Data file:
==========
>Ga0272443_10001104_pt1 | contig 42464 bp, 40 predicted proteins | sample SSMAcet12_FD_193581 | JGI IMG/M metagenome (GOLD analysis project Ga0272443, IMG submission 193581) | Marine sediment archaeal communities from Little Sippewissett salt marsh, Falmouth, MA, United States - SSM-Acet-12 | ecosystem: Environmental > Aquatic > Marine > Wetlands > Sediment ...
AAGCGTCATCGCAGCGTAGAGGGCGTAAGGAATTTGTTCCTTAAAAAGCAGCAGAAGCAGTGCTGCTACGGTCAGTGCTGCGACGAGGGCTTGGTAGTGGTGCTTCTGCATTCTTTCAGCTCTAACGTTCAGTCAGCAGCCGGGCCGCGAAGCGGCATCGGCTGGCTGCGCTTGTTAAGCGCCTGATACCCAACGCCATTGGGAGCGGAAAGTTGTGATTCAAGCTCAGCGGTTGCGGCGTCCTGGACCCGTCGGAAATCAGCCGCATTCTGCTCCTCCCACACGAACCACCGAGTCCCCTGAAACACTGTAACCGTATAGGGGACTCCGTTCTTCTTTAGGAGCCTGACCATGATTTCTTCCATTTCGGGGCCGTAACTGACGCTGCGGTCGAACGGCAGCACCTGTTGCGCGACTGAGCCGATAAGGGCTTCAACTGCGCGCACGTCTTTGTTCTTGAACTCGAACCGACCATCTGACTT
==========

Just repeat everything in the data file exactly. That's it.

>Ga0272443_10001104_pt1 | contig 42464 bp, 40 predicted proteins | sample SSMAcet12_FD_193581 | JGI IMG/M metagenome (GOLD analysis project Ga0272443, IMG submission 193581) | Marine sediment archaeal communities from Little Sippewissett salt marsh, Falmouth, MA, United States - SSM-Acet-12 | ecosystem: Environmental > Aquatic > Marine > Wetlands > Sediment ...
AAGCGTCATCGCAGCGTAGAGGGCGTAAGGAATTTGTTCCTTAAAAAGCAGCAGAAGCAGTGCTGCTACGGTCAGTGCTGCGACGAGGGCTTGGTAGTGGTGCTTCTGCATTCTTTCAGCTCTAACGTTCAGTCAGCAGCCGGGCCGCGAAGCGGCATCGGCTGGCTGCGCTTGTTAAGCGCCTGATACCCAACGCCATTGGGAGCGGAAAGTTGTGATTCAAGCTCAGCGGTTGCGGCGTCCTGGACCCGTCGGAAATCAGCCGCATTCTGCTCCTCCCACACGAACCACCGAGTCCCCTGAAACACTGTAACCGTATAGGGGACTCCGTTCTTCTTTAGGAGCCTGACCATGATTTCTTCCATTTCGGGGCCGTAACTGACGCTGCGGTCGAACGGCAGCACCTGTTGCGCGACTGAGCCGATAAGGGCTTCAACTGCGCGCACGTCTTTGTTCTTGAACTCGAACCGACCATCTGACTT